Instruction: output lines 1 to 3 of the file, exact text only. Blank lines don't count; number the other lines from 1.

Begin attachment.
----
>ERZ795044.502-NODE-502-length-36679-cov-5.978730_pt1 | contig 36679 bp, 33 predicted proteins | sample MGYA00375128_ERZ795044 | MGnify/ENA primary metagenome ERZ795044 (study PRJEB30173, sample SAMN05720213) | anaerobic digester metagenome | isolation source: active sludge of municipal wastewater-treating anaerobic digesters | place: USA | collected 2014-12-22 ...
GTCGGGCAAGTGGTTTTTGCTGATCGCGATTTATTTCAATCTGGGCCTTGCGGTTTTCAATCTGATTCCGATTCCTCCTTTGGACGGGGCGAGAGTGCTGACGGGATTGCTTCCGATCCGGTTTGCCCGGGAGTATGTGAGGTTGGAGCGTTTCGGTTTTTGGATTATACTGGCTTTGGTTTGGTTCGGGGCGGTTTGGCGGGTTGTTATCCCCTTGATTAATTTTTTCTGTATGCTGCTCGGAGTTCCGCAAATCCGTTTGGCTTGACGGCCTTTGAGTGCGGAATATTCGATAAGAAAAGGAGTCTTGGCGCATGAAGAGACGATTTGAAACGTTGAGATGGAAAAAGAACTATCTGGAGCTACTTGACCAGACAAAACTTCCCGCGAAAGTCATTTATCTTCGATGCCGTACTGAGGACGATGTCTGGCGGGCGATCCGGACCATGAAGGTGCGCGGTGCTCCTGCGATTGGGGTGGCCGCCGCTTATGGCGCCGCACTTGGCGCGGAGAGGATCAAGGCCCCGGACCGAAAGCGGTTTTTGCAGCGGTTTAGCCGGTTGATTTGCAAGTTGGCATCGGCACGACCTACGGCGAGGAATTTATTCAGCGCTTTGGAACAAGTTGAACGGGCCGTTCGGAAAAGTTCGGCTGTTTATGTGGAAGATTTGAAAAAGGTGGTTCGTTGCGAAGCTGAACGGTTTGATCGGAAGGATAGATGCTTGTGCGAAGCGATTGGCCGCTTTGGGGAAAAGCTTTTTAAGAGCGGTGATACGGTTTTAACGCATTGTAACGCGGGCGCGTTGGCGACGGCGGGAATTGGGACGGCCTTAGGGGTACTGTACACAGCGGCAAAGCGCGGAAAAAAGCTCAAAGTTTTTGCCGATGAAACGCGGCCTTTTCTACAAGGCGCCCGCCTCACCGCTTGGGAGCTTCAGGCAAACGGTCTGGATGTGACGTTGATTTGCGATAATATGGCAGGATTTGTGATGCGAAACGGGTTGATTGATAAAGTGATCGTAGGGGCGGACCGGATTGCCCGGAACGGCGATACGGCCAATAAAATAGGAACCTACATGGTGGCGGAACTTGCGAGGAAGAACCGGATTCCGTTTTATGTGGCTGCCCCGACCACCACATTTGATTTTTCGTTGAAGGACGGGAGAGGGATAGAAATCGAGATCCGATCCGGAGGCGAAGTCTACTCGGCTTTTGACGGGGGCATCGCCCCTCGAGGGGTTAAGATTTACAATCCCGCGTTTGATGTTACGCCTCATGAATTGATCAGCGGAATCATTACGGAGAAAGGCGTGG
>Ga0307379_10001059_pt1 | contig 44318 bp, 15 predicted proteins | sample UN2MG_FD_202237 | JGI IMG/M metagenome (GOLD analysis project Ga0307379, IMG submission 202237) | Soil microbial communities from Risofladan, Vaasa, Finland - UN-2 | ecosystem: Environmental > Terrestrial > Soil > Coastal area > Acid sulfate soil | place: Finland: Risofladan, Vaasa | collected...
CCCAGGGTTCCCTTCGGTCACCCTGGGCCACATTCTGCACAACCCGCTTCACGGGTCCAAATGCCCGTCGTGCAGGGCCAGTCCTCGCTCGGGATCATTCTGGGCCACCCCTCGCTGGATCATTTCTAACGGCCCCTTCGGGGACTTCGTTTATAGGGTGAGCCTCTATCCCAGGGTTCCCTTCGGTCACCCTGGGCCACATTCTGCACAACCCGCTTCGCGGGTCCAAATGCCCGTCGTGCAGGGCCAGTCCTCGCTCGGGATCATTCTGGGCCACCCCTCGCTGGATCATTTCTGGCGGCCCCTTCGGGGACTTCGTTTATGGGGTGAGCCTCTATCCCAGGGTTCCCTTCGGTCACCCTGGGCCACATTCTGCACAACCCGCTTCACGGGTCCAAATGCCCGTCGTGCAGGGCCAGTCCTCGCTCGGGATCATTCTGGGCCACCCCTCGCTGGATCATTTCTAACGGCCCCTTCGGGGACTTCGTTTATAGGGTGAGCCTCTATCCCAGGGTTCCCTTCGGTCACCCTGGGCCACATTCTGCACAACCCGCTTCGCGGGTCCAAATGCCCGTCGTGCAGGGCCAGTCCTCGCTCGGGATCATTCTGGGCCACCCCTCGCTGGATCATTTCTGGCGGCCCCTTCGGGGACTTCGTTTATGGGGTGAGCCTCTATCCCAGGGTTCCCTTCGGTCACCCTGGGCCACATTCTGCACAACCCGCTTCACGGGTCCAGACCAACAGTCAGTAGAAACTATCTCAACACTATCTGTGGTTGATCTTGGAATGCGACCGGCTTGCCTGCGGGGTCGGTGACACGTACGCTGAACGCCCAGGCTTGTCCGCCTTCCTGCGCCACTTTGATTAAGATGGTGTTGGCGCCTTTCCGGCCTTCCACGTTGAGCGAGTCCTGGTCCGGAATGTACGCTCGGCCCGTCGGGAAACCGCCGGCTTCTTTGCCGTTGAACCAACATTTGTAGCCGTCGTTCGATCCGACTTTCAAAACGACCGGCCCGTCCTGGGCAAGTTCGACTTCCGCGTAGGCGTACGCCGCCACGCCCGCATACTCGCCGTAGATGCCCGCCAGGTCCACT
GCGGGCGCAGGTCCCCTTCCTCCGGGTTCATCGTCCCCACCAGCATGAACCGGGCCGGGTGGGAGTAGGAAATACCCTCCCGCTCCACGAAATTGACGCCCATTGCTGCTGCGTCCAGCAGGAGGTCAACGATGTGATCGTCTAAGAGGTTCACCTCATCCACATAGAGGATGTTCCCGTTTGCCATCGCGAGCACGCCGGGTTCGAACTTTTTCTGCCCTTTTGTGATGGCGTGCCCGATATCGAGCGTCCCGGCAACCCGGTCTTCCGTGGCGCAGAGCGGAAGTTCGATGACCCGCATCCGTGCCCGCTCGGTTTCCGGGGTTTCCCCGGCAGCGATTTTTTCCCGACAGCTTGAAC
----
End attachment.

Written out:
>ERZ795044.502-NODE-502-length-36679-cov-5.978730_pt1 | contig 36679 bp, 33 predicted proteins | sample MGYA00375128_ERZ795044 | MGnify/ENA primary metagenome ERZ795044 (study PRJEB30173, sample SAMN05720213) | anaerobic digester metagenome | isolation source: active sludge of municipal wastewater-treating anaerobic digesters | place: USA | collected 2014-12-22 ...
GTCGGGCAAGTGGTTTTTGCTGATCGCGATTTATTTCAATCTGGGCCTTGCGGTTTTCAATCTGATTCCGATTCCTCCTTTGGACGGGGCGAGAGTGCTGACGGGATTGCTTCCGATCCGGTTTGCCCGGGAGTATGTGAGGTTGGAGCGTTTCGGTTTTTGGATTATACTGGCTTTGGTTTGGTTCGGGGCGGTTTGGCGGGTTGTTATCCCCTTGATTAATTTTTTCTGTATGCTGCTCGGAGTTCCGCAAATCCGTTTGGCTTGACGGCCTTTGAGTGCGGAATATTCGATAAGAAAAGGAGTCTTGGCGCATGAAGAGACGATTTGAAACGTTGAGATGGAAAAAGAACTATCTGGAGCTACTTGACCAGACAAAACTTCCCGCGAAAGTCATTTATCTTCGATGCCGTACTGAGGACGATGTCTGGCGGGCGATCCGGACCATGAAGGTGCGCGGTGCTCCTGCGATTGGGGTGGCCGCCGCTTATGGCGCCGCACTTGGCGCGGAGAGGATCAAGGCCCCGGACCGAAAGCGGTTTTTGCAGCGGTTTAGCCGGTTGATTTGCAAGTTGGCATCGGCACGACCTACGGCGAGGAATTTATTCAGCGCTTTGGAACAAGTTGAACGGGCCGTTCGGAAAAGTTCGGCTGTTTATGTGGAAGATTTGAAAAAGGTGGTTCGTTGCGAAGCTGAACGGTTTGATCGGAAGGATAGATGCTTGTGCGAAGCGATTGGCCGCTTTGGGGAAAAGCTTTTTAAGAGCGGTGATACGGTTTTAACGCATTGTAACGCGGGCGCGTTGGCGACGGCGGGAATTGGGACGGCCTTAGGGGTACTGTACACAGCGGCAAAGCGCGGAAAAAAGCTCAAAGTTTTTGCCGATGAAACGCGGCCTTTTCTACAAGGCGCCCGCCTCACCGCTTGGGAGCTTCAGGCAAACGGTCTGGATGTGACGTTGATTTGCGATAATATGGCAGGATTTGTGATGCGAAACGGGTTGATTGATAAAGTGATCGTAGGGGCGGACCGGATTGCCCGGAACGGCGATACGGCCAATAAAATAGGAACCTACATGGTGGCGGAACTTGCGAGGAAGAACCGGATTCCGTTTTATGTGGCTGCCCCGACCACCACATTTGATTTTTCGTTGAAGGACGGGAGAGGGATAGAAATCGAGATCCGATCCGGAGGCGAAGTCTACTCGGCTTTTGACGGGGGCATCGCCCCTCGAGGGGTTAAGATTTACAATCCCGCGTTTGATGTTACGCCTCATGAATTGATCAGCGGAATCATTACGGAGAAAGGCGTGG
>Ga0307379_10001059_pt1 | contig 44318 bp, 15 predicted proteins | sample UN2MG_FD_202237 | JGI IMG/M metagenome (GOLD analysis project Ga0307379, IMG submission 202237) | Soil microbial communities from Risofladan, Vaasa, Finland - UN-2 | ecosystem: Environmental > Terrestrial > Soil > Coastal area > Acid sulfate soil | place: Finland: Risofladan, Vaasa | collected...